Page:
From Harold Budd and Brian Eno through to Thelonious Monk, expansive folk artist Satomimagae charts some of the tracks that have influenced her artistic growth and recent fourth studio album, Hanazono.
Satomimagae’s latest album Hanazono [flower garden] both isolates and embraces its listener like only the best folk records can. Magae (the stage name Satomimagae merges her fore and surnames) uses elements of ambient, drone and electronic music to conjure textures that surround and interact with her guitar play and friable, near-whispered vocals.
Following Awa (2012), Koko (2014) and Kemri (2017), Hanazono is described by Magae as a “tribute to everyday mysticism” that dwells extensively on nature and her surroundings. Her fourth record follows a clear and logical progression: resulting from her work with field recording, ambient, drone, and electroacoustic artist Chihei Hatakeyama on Kemri, Magae has perfected the art of a folk style made more engrossing by deftly-weighted interruptions and carefully-crafted underlying textures.
Hanazono is a work of measured, sustained grace and, released on Guruguru Brain and American label RVNG, has already seen Magae garner international acclaim. Following her recent successes, the Glow caught up with Magae to compile a playlist of some of her favourite and most influential songs, old and new.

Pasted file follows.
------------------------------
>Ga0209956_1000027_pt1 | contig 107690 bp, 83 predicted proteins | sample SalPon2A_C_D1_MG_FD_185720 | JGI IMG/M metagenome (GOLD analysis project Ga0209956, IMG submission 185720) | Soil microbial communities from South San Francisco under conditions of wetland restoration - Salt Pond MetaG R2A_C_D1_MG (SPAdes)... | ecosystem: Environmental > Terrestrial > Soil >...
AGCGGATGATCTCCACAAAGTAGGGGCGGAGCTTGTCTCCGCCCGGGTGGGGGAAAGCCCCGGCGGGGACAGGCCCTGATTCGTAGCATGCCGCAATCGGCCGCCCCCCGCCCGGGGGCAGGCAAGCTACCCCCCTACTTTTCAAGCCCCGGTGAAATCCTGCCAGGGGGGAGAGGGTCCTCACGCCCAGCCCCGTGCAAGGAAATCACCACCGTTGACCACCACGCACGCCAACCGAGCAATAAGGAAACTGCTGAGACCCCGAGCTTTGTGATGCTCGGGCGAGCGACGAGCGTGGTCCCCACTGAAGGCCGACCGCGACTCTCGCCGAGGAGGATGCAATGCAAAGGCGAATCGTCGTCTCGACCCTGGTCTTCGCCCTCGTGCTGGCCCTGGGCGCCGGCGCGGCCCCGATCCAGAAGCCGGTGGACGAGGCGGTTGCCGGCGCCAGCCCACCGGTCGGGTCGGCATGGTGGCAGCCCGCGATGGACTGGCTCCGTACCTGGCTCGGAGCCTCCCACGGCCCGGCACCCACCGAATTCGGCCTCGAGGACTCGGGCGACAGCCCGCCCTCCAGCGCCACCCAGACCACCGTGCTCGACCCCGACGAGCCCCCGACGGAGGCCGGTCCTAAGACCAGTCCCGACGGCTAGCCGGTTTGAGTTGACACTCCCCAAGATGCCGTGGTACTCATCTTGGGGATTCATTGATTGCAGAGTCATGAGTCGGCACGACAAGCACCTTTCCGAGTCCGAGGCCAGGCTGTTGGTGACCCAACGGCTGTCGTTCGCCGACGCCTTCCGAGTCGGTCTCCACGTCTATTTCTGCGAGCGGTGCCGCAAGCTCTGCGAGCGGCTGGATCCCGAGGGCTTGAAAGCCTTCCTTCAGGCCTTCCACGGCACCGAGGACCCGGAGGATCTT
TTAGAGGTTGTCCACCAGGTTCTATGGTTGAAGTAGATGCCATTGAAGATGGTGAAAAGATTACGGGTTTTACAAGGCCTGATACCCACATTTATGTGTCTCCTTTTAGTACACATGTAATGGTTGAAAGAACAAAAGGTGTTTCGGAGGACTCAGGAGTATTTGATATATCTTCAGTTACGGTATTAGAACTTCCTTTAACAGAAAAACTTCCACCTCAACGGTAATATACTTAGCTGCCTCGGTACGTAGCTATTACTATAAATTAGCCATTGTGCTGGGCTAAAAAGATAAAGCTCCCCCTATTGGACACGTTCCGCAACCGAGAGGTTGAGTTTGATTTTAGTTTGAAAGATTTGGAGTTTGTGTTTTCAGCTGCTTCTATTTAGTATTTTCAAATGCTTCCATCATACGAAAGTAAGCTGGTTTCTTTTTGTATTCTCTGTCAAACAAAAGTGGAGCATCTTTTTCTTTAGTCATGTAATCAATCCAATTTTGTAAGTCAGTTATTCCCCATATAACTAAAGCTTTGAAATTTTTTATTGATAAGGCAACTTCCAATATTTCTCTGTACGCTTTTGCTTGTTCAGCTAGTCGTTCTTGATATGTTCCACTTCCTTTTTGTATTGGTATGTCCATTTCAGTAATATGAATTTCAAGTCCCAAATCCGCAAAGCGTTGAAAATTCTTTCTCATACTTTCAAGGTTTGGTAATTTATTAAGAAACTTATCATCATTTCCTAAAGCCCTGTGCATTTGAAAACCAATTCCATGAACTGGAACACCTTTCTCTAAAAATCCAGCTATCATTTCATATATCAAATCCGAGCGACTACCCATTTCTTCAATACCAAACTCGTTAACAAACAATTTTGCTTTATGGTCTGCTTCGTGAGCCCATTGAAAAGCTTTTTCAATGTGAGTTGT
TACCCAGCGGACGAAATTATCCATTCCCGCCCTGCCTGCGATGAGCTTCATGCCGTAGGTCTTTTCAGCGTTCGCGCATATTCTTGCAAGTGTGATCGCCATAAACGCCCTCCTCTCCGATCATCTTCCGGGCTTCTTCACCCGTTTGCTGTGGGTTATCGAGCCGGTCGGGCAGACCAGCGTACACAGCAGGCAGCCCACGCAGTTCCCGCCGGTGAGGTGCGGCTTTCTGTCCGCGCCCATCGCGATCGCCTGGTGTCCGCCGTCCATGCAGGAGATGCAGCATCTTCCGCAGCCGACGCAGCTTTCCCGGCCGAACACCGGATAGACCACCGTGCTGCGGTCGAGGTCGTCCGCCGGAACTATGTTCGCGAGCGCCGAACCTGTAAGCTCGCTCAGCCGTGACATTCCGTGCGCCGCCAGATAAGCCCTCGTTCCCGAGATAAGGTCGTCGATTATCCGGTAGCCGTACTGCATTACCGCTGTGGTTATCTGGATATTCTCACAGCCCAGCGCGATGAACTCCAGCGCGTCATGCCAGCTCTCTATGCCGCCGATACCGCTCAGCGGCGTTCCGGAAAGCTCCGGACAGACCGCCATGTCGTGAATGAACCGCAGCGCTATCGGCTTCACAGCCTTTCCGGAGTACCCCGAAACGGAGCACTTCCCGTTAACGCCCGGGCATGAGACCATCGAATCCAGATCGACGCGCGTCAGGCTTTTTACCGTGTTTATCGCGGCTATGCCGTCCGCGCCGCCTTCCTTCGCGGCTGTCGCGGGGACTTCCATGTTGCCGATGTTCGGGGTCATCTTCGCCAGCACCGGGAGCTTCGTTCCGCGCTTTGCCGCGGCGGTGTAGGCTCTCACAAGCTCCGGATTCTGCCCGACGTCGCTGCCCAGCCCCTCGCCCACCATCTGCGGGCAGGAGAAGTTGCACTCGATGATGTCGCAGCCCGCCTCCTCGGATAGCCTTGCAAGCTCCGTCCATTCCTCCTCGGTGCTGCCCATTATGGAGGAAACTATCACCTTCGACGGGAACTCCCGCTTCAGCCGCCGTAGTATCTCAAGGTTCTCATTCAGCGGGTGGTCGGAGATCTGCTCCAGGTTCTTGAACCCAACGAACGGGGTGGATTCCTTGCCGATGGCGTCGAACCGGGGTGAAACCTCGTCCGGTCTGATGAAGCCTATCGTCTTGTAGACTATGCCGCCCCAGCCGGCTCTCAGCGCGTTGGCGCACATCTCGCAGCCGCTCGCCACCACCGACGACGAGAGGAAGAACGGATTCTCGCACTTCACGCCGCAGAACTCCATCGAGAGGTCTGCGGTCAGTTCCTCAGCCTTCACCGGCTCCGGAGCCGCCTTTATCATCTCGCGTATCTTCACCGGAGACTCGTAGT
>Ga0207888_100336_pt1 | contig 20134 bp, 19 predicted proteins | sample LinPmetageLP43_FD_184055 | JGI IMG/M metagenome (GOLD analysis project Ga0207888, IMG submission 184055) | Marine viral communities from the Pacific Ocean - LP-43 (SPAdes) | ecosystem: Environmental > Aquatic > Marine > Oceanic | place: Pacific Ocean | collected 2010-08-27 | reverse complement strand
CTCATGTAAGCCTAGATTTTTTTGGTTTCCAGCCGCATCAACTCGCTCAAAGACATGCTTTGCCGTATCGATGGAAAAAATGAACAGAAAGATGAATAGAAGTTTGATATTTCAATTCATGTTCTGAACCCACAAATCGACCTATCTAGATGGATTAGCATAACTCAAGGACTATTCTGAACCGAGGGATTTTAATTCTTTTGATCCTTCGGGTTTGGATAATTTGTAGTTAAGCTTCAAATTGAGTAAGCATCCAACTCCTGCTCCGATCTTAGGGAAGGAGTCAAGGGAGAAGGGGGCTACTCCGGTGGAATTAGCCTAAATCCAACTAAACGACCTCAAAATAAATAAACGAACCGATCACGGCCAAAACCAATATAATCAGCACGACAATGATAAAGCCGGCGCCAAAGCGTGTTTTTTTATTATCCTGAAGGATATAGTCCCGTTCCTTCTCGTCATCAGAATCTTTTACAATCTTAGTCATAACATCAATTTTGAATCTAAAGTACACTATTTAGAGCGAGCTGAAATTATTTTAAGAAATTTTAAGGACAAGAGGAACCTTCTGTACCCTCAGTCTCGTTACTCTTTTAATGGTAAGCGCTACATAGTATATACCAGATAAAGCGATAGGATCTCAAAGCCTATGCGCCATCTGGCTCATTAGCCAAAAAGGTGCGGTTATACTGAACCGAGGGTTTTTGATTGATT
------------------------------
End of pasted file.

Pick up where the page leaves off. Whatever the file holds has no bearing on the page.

Magae described her choices: “Some of it is music that has been like a turning point for me, and some of it is just music I've liked recently.”
I came across this album at a time when I began listening to so-called “ambient” and “experimental” music, around 2009. I have listened to so much music in the genre but this starting point is still especially memorable to me.
When I first started practising acoustic guitar at 14 years old, the score of 19’s music was my text book.
I love Yura Yura Teikoku and once went to see their show. I feel something magical in their music – especially like this with its simple riff and composition.
I found her playing live on YouTube and became obsessed with her latest album [Phoenix: Flames Are Dew Upon My Skin].
I liked this song and looked it up, then I found this performance. I thought it was great, and I like this location as well.
I was just so captivated by this video and music, this creature.
I bought a CD of this album because I loved its cover photo. When I was making Hanazono, I listened to only this every day.